Editor’s note: Today marks the second of seven profiles of candidates running for the Kaua‘i Island Utility Cooperative Board of Directors. The candidates are competing to fill three seats made available as three-year terms expire on the nine-man board. The candidates are: Carol Bain, Jim Mayfield, Peter Thielen, Dee Crowell, David Iha, Raymond W. Paler and Allen A. Smith. Ballots were mailed the week of Feb. 25 and voting will close at 12 p.m., March 17. Today’s profile is Carol Bain.
Ask Kaua‘i Island Utility Cooperative Board of Directors candidate Carol Bain where the board should focus its energy and she’ll answer passionately — renewable resources and more open governance.
The Puhi resident, who ran for a seat on the board last year, said she decided to make another run because many of the problems that existed within KIUC 12 months ago still linger.
One major issue Bain wants to tackle is what she cites as KIUC’s “restrictive” open-record policy.
“I believe in a more democratic process and better member access to records,” said Bain. “It’s very difficult to get access to information.”
Bain, a long-time advocate of better communication between the KIUC board and the members which it serves, feels that more transparent governance would create a more trusting environment between the board and residents.
KIUC should follow state open-records and open-meetings laws because it used $215 million in public funds to buy the utility from Citizens Communications Co. in November 2002, Bain said.
In Bain’s view, board members have turned away from open governance since the former for-profit utility became a cooperative.
As a board member, Bain said she would help KIUC “embrace the sunshine and make it a truly democratic process, not just pay lip service to democracy.”
Bain is tired of seeing board members block public inquiries into KIUC operations. As an example, she points to her own recent attempt to acquire the names and addresses of members who voted in last year’s election for campaigning purposes, a legal action under state law according to Hawai‘i Supervising Deputy Attorney General Hugh R. Jones. The request, however, was denied by KIUC President and CEO Dutch Achenbach in a letter dated the same day Bain submitted a formal records request. A subsequent appeal was denied by the KIUC board in a closed-door session.
Though Jones has since notified KIUC’s legal counsel David Proudfoot the co-op’s stance on the matter “is not consistent with the law,” KIUC has yet to agree to give Bain the information she requested, and she’s considering litigation to obtain it.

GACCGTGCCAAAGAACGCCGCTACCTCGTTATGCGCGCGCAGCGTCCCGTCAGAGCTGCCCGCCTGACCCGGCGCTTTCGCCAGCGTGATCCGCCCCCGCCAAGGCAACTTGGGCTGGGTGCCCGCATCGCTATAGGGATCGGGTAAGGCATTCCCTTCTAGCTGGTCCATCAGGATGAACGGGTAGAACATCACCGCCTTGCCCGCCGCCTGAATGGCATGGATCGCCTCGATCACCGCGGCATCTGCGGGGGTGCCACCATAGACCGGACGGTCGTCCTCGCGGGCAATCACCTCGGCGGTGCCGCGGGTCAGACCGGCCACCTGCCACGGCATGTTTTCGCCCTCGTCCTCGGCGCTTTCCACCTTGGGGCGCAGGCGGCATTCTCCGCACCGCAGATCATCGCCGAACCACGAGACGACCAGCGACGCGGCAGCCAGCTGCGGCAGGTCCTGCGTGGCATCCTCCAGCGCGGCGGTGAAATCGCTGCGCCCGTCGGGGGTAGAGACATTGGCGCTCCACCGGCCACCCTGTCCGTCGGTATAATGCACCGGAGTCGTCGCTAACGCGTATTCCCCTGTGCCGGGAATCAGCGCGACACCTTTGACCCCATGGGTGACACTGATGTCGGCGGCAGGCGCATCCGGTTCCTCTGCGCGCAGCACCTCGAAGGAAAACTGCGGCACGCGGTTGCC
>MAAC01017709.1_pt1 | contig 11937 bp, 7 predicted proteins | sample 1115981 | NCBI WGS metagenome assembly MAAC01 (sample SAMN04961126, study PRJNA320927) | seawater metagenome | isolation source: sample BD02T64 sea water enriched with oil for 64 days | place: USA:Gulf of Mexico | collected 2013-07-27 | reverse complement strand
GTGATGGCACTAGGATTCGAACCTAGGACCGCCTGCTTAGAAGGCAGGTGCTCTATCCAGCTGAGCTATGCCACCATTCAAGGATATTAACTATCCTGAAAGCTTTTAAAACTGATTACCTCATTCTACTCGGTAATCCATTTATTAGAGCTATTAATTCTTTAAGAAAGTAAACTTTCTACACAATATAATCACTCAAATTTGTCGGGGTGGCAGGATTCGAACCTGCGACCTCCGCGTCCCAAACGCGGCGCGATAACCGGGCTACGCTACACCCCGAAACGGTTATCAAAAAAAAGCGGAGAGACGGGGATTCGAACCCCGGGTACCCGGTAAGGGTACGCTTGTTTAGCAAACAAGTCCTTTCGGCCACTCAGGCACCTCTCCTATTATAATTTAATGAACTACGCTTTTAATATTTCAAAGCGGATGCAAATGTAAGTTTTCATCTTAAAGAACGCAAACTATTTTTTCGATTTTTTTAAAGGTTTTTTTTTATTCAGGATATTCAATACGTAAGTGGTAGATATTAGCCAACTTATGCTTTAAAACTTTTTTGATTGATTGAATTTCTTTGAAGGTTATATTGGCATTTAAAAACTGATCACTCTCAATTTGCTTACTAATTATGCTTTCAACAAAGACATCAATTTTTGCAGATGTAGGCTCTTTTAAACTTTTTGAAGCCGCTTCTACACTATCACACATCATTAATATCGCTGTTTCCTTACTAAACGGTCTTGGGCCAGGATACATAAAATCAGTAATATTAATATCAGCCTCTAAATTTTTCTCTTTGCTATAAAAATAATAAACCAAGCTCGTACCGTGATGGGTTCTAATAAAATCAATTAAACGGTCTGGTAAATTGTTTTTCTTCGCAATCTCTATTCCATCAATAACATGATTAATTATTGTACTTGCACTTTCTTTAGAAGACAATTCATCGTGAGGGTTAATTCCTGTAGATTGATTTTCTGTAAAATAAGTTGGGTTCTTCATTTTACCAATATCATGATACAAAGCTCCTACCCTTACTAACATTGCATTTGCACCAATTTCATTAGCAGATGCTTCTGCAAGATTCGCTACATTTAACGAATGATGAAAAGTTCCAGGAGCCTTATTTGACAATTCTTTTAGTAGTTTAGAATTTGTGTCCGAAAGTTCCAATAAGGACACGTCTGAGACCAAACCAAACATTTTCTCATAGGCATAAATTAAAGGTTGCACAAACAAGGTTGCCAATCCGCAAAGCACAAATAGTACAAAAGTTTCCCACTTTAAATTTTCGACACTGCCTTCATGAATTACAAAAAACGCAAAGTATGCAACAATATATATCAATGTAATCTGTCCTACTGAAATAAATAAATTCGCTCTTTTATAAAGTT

She points out that though the outcome of a lawsuit wouldn’t be known until after the March election, it could still help KIUC members gain access to the information in the future.
“The members have a right to disclosure,” she said.
Bain acknowledges that Kaua‘i residents continue to pay some of the highest electricity rates in the state, noting that the cost of electricity is becoming a hardship for local households.
“I see challenges for some residents to prosper here,” she said. “High energy bills have a negative impact on people.”
Bain feels the solution to lowering electric bills lies in renewable energy as more than 90 percent of the island’s power is generated through the burning of imported oil. KIUC officials pass on the fluctuating cost of oil to its members via the energy-adjustment charge, a fee which can make up a significant portion of an average electrical bill.
According to Bain, pursuing alternate-energy sources and reducing the island’s dependency on oil imports would cut electric bills dramatically.
“We must get off our dependence on fossil fuels,” said Bain. “Wind has a lot of potential. We should be able to put windmills up to supplement our energy production. We have water, biomass capability. I’m happy that (the KIUC board) has started moving toward renewable energy, but we can do more.
“The governor set a target of 20 percent renewable energy by 2020, but I think Kaua‘i can do better than that,” Bain said.
As KIUC looks to develop new sources of energy, it should be a leader in working toward the decentralization of the island’s power production, Bain added.
“These are the kinds of dialogues I’d like to have on a board level,” Bain said. “I want the members to be a part of the solution. The board needs to realize that the members are an asset, that they’re a resource. I think it will take all of us working together.”
With an educational background and experience in community involvement, Bain believes she has the skills to be a productive board member. She has a master’s degree in Educational Communications and Technology from the University of Hawai‘i at Manoa. She and her husband, Ed Coll, moved to Kaua‘i in 1985.
Over the last 20 years she has served on the boards of the Garden Island Arts Council, Kaua‘i Mokihana Festival, the League of Women Voters of Kaua‘i County, the KKCR Community Advisory Board and the Kauai Products Council.
She was a founding member of Ho‘ike Kaua‘i Community Television and owns Kaua‘i Worldwide Communications, a media production company. She drives an electric car, writes grants and organizes events for nonprofits like the Maile Foundation.
“I care about Kaua‘i,” said Bain. “I wouldn’t be putting my efforts out there if I didn’t.”